Monday September 7, 2015 (Asia, Cambodia, Southeast Asia)
WARNING: This post contains both disturbing content and imagery.
We grabbed a flight from Siem Reap down to Phnom Penh to do a little whistle-stop tour of the big city. For better or worse, Phnom Penh’s most popular attractions are those dealing with the genocide that took place at the command of the Khmer Rouge during the years 1975-1979 under the watch of leader Pol Pot.
For a very quick rundown of the history behind the genocide, the gist is that Pol Pot led an iron-fisted movement championing the ideals of "agrarian socialism” in which huge numbers of people were relocated from cities to work in rural areas. Religious and ethnic minorities were targeted by the regime, in addition to intellectuals and many other groups. Many were sent to brutal prisons and many were executed. In all, it is estimated that about 2 million people were killed, or about 25 percent of the entire population of Cambodia at the time. This was a horrific time for people here.
We began our journey at the Choeung Ek Genocidal Centre, also known as “The Killing Fields”. Blindfolded captives from Tuol Sleng Prison (also known as “S21”, which I'll talk about later) were brought here in trucks in large numbers. In order to keep them calm throughout the journey, they were told they were being relocated to new homes. Upon arriving at Choeung Ek, they would disembark the trucks and enter a holding area. They would all be individually murdered during the night while Communist propaganda music blared from loudspeakers to drown out the sounds of death. Over 8000 bodies were found at this mass grave site alone, and hundreds of such mass graves are scattered throughout the country.
Many visitors would leave bracelets or small monetary notes to honour the dead. Different mass graves were used for separate groups. Some contained women and children, others contained only decapitated men. Some even contained bodies of Khmer Rouge soldiers thought to be traitors by an increasingly paranoid Pol Pot toward the end of the regime's power.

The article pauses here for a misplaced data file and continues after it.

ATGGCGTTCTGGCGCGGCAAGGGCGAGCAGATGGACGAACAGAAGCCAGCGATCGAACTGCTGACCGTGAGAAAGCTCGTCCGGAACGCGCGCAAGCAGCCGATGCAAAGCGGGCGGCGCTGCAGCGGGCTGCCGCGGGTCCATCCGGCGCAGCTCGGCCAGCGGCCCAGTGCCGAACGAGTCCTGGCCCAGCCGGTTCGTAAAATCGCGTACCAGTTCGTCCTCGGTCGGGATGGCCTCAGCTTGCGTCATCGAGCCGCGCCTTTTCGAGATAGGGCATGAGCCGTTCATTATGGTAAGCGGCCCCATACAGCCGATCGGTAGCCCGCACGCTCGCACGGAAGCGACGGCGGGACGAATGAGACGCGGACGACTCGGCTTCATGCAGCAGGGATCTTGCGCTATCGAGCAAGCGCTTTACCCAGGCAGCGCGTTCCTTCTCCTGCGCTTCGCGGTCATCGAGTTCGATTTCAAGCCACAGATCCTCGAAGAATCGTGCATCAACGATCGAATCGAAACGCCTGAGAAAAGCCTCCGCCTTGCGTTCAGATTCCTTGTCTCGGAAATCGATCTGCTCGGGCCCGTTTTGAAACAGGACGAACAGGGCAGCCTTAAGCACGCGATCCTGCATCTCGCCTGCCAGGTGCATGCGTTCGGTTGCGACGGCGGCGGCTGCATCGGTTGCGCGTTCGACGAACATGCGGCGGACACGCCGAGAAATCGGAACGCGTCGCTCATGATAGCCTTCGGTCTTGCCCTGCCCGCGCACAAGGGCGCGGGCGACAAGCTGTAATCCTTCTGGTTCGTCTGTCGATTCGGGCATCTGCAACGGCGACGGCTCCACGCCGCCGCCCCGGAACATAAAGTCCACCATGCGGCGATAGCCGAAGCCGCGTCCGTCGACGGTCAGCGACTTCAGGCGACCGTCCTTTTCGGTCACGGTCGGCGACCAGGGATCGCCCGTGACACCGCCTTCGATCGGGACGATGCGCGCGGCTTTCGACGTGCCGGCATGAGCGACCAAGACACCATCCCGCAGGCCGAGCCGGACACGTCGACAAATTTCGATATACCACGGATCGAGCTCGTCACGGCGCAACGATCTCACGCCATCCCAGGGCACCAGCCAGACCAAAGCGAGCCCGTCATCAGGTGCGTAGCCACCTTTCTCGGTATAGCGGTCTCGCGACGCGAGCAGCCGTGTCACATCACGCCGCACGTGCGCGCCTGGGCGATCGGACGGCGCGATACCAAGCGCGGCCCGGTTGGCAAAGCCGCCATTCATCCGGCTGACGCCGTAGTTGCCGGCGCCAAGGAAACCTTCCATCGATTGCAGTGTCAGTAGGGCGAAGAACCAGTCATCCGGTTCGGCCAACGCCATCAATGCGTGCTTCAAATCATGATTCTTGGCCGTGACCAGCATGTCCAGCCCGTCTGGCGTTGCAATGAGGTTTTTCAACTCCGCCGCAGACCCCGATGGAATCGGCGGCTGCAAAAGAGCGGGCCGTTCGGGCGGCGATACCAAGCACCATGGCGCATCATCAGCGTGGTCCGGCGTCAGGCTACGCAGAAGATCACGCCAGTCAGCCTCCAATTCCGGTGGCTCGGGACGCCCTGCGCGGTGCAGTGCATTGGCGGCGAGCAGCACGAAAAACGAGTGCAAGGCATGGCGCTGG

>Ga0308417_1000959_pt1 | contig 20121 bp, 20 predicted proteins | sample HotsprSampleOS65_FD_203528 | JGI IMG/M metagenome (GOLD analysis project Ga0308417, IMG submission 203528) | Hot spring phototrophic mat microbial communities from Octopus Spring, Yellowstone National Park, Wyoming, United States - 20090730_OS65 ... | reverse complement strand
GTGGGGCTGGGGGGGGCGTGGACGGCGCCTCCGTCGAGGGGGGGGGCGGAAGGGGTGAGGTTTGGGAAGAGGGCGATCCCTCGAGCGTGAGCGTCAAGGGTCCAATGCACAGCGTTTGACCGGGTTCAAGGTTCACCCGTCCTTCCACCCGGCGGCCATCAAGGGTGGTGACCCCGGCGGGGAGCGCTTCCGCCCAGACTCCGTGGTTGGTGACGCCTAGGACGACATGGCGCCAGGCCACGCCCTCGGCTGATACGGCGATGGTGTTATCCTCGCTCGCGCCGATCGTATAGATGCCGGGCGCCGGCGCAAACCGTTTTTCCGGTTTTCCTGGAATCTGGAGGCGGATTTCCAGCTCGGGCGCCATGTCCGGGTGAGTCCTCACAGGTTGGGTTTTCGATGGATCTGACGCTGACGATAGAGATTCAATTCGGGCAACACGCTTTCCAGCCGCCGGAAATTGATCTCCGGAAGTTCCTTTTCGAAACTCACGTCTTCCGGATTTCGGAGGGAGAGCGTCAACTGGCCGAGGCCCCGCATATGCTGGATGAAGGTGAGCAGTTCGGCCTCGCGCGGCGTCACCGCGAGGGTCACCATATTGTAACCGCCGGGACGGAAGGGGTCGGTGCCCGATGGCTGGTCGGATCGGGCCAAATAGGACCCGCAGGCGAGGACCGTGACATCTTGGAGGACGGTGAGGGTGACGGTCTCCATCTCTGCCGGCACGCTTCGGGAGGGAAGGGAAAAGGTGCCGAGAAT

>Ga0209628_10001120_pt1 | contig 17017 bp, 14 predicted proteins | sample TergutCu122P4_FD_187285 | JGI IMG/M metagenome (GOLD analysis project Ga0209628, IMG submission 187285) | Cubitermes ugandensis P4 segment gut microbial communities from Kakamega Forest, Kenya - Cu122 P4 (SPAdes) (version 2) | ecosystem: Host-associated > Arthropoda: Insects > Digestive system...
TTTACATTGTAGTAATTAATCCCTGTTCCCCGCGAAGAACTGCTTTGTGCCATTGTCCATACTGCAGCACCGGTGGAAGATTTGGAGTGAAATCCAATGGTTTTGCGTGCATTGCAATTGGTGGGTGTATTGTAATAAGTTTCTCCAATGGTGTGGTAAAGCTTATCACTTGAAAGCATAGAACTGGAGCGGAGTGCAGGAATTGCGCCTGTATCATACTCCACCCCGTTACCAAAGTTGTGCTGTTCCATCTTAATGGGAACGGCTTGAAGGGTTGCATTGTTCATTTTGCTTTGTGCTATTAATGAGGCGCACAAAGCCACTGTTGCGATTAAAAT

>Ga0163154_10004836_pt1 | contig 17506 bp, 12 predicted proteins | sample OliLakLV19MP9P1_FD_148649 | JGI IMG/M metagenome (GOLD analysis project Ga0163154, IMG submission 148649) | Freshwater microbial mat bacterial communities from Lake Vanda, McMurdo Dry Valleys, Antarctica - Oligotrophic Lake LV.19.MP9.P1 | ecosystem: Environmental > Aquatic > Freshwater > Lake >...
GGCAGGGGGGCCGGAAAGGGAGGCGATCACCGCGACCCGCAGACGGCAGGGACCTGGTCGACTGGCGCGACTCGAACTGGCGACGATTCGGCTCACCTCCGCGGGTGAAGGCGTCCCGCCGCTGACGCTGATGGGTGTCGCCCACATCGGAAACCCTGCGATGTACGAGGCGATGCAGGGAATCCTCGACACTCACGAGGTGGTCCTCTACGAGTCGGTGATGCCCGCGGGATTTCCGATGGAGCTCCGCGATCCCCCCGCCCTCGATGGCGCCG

Bones and cloth still litter the ground surrounding the paths you walk along. Every few months, volunteers scour the site to collect the latest pieces of clothing, teeth, and bones that have surfaced from the earth.
The audio tour at the site begins and ends at a memorial stupa filled with the remains of some of the thousands of people discovered buried there. You can easily see the effects on a human skull of being killed by a blunt instrument, an axe, a cleaning rod, or a bullet. An unthinkable number of skulls rise above you level after level. The audio tour was excellent and provided a great historical background to help come to grips with the conflict. Obviously this isn’t a happy place to visit, but we felt it was important to learn what we could.
Our next destination was Tuol Sleng Prison in Phnom Penh. This is where people were kept before being sent away for execution. Ironically, the prison was converted from its former life as a high school. It changed from a place for education and higher learning to a hell of confinement and torture for thousands of innocent people.
Tuol Sleng has since been converted to a museum of sorts. Although a bit sparse on textual information and background, various rooms show exhibits including hundreds of photos of victims who were kept in the jail. Each prisoner was measured and photographed before being locked away. The extent of the cruelty is unbelievable. A man was imprisoned as an intellectual for being a railway engineer. But given the Khmer Rouge’s belief that you had to kill the source of the problem at its root, the man's entire family including his children were also imprisoned. One building in the complex had its exterior covered in razor wire to prevent prisoners from committing suicide by jumping from the walkways.